In 1993 Chet founded the Global Greengrants Fund — an international environmental foundation designed to make small grants to grassroots environmental groups in developing nations around the globe. He also co-founded Grantmakers without Borders (now EDGE Funders) in 2000 and that same year was on the initiating committee of the Global Philanthropy Forum. He currently serves as the Boards of Director of the Chino Cienega Foundation, the Voqal Fund, the Council on Foundations, CDR Associates, and the Sustainable Development Strategies Group.
Chet has been active with dozens of NGOs worldwide including activist, donor and scholarly groups and he has participated in global events as diverse as the World Social Forum in Davos, Switzerland and the World Economic Forum in Porto Alegre, Brazil.
Prior to founding the Global Greengrants Fund, Chet served as the Executive Director of Greenpeace – Pacific Southwest regional office in San Francisco from 1989 to 1993. He served on the staff of the American Friends Service Committee – Rocky Flats Project in the 1970s and 80s, and co-founded the Rocky Mountain Peace and Justice Center in 1983.
Chet lives in Boulder, Colorado with his wife Susan Carabello their daughter, Tian.

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Armando Laborde

Armando Laborde is now Associate Vice President for Social Initiatives at Tecnologico de Monterrey, a university with more than 100 thousand students and with the mission to educate students to become entrepreneurial leaders with a human purpose.
Before joining Tecnologico de Monterrey, Armando was the director for Ashoka Mexico and Central America from 2006 until 2015 and co-director for Ashoka Latin America from 2012 until 2015.
Armando Laborde was strongly linked to the microfinance movement in Mexico. He was the first Executive Director of ProMujer México from 2002 to 2006 and part of the founding team of FinComun, Community Financial Services, where he worked from 1994 to 1999. He was also involved in the fair trade movement by implementing a program of trading coffee in the Biosphere Reserve, El Triunfo, in Chiapas, México.
Armando is a biochemical engineer and holds an MBA in Business Management from the Instituto Panamericano de Alta Dirección de Empresa.

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Gary Baker

From California and now in Stockholm since 1999, Gary Bakerrebooted his own company in 2017afterfive years as Executive Director with Ernst & Young Sweden’s sustainability group. At EY he focused on corporate governance and ethics, and was the Nordic Lead onDodd-Frank compliancerespecting conflict minerals.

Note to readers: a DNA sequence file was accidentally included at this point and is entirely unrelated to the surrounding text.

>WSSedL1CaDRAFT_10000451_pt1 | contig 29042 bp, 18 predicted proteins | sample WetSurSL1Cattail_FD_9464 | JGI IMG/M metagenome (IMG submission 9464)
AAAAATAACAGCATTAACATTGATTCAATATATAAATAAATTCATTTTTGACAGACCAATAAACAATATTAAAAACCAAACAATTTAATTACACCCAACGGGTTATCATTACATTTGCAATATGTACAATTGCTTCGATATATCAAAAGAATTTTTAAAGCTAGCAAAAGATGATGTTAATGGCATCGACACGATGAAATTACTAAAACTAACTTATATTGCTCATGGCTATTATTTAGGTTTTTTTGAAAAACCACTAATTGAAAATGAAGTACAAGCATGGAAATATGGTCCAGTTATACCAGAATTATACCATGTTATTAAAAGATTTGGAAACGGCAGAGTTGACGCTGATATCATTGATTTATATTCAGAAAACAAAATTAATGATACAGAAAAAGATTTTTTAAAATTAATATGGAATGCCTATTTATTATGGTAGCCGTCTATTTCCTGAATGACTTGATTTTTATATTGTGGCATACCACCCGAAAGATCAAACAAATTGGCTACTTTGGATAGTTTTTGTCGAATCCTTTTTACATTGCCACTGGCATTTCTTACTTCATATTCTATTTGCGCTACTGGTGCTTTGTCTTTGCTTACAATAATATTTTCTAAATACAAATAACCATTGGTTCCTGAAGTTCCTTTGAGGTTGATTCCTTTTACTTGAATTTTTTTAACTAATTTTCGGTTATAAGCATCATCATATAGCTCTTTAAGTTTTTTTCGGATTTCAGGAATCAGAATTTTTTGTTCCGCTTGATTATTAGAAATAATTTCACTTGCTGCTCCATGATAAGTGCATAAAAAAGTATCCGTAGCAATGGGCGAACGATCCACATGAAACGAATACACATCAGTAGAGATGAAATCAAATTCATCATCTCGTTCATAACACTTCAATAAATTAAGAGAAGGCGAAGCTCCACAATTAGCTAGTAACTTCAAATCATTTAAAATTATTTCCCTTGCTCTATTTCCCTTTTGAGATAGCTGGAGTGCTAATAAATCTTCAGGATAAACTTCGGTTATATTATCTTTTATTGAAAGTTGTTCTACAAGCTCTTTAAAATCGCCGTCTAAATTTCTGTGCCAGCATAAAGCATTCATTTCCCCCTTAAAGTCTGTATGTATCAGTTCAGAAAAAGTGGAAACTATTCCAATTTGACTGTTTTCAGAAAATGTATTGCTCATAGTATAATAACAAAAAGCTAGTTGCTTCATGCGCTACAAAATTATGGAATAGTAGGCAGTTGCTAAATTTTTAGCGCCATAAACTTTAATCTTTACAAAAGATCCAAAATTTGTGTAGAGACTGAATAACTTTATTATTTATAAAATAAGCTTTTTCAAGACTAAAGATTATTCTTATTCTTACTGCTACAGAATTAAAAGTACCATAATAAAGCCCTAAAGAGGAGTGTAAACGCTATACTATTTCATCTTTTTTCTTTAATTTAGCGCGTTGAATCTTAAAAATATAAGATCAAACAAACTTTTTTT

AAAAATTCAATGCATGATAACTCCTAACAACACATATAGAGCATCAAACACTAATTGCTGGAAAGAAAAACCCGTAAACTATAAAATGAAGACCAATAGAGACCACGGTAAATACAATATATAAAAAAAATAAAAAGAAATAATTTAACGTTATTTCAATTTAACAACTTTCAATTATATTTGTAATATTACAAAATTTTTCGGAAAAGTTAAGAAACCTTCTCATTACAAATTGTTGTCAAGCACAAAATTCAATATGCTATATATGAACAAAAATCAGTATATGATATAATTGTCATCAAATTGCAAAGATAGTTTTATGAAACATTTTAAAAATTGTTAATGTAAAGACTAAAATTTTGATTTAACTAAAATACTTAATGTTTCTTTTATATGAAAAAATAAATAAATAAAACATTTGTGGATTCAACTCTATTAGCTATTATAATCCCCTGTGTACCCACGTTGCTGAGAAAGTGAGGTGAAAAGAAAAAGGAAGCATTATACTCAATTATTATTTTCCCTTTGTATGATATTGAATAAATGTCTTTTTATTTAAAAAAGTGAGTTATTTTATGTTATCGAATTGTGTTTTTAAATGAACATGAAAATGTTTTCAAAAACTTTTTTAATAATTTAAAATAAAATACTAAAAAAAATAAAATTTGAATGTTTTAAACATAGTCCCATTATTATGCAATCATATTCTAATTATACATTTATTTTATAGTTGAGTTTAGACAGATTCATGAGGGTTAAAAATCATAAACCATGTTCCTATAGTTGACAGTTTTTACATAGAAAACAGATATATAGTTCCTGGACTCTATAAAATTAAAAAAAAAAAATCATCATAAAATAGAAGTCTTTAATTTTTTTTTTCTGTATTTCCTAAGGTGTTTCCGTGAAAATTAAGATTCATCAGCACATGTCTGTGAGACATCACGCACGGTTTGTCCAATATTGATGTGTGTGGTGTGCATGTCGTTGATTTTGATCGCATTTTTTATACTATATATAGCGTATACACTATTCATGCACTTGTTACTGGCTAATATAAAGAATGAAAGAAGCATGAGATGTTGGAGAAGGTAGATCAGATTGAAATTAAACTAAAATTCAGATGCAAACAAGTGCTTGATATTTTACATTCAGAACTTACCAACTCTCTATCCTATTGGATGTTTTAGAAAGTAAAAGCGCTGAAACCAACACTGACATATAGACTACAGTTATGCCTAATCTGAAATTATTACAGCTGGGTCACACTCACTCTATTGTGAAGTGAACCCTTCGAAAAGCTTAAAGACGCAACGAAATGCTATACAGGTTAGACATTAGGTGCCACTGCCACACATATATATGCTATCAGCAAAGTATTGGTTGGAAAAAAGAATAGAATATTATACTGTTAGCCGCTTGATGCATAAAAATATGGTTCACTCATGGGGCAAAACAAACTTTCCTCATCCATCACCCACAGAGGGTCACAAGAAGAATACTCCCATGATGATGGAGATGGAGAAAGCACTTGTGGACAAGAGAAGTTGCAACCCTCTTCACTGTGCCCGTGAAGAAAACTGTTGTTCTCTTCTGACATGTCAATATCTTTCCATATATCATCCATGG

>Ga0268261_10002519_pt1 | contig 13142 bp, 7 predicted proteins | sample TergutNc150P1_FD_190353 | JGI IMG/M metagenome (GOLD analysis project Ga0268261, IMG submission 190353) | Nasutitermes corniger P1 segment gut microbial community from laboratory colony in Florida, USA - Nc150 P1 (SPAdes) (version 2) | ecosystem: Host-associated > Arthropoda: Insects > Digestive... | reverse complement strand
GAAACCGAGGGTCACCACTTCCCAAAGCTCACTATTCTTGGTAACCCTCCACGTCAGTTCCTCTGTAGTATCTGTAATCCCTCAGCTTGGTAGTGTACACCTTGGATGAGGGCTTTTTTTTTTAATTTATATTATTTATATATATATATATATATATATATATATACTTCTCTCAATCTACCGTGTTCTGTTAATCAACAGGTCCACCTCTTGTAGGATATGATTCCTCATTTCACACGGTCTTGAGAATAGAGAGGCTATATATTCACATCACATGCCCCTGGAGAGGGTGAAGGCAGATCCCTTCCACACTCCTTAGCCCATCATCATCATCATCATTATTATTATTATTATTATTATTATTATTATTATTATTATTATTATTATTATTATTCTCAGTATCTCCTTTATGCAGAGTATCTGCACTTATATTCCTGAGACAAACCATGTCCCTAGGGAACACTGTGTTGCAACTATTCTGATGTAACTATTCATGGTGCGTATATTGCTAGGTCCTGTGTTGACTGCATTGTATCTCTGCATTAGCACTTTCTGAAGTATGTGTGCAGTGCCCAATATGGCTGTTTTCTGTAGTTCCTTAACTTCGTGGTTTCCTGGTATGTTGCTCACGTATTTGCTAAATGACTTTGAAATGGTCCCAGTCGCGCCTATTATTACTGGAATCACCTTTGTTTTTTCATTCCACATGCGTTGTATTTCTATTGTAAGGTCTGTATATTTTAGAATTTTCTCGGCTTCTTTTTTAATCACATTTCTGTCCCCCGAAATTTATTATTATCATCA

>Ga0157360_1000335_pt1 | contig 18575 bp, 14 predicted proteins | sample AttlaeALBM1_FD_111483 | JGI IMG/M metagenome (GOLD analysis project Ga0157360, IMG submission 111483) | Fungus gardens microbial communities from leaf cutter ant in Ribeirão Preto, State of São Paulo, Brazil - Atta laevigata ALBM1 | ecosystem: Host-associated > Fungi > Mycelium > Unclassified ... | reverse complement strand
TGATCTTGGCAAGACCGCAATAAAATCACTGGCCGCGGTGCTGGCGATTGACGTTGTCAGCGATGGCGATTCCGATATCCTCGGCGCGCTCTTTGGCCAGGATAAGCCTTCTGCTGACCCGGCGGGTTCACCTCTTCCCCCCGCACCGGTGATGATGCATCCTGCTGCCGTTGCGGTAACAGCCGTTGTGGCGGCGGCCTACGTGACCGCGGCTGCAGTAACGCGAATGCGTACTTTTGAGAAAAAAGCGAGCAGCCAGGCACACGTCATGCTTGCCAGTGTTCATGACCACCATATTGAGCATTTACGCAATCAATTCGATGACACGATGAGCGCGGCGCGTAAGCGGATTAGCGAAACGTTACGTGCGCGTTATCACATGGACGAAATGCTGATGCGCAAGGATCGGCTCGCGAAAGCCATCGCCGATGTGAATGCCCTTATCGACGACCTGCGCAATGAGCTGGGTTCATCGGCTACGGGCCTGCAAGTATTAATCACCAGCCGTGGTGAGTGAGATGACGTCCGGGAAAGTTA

Throughout the 1990s, Gary worked in US banking with affordable housing and non-discrimination regulations. He builtCommunity Development departments at banks basedin San Francisco and Sacramento, requiringcollaboration with bank regulators, industry groups and NGO’s. From 1996-1999 he ran a regulatory compliance consulting practice for Deloitte & Touche in San Francisco, andwas known for challenging regulators’ uneven application of new banking regulations.

Gary is currently Vice Chair of the American Chamber of Commerce in Sweden and is co-founder of Swedish initiatives on anti-corruption and supplier diversity. He previously chaired AmCham’s Sustainability Committee and served on the International Chamber of Commerce’s CSR and Anti-Corruption Committee.

OUR TEAM

Who We Are

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Laura Grassi
Project Manager

Laura Grassi (Milan, Italy) is an environmental scientist specialised on surveying, classification, interpretation and conservation of soil and enviromental impacts linked to natural and human factors. After completing her BSc in Natural Sciences (University of Genoa), she decided to get involve in MSc in Science and Technology for the Environment and Territory (University of Milan Bicocca). Thanks to a scholarship, Laura has collaborated in a study on soil about grazing and forest fires impacts in the Cajas National Park in the Ecuadorian Andes. That first experience has been a door to new incredible emotions, to cultures and traditions custodians of deep knowledge, to normal people who become important examples of life but also taking consciousness of social and environmental injustices. In the last year she has worked before in Mexico, working on a university project (University of Michoacan in Morelia) on the study of soils affected by landslides and geological faults, and subsequently in Belize (NGO Ya’axchè Conservation Trust) giving her contribution to the development of projects in agroecology and evaluation of the quality and fertility of soils in support to indigenous community.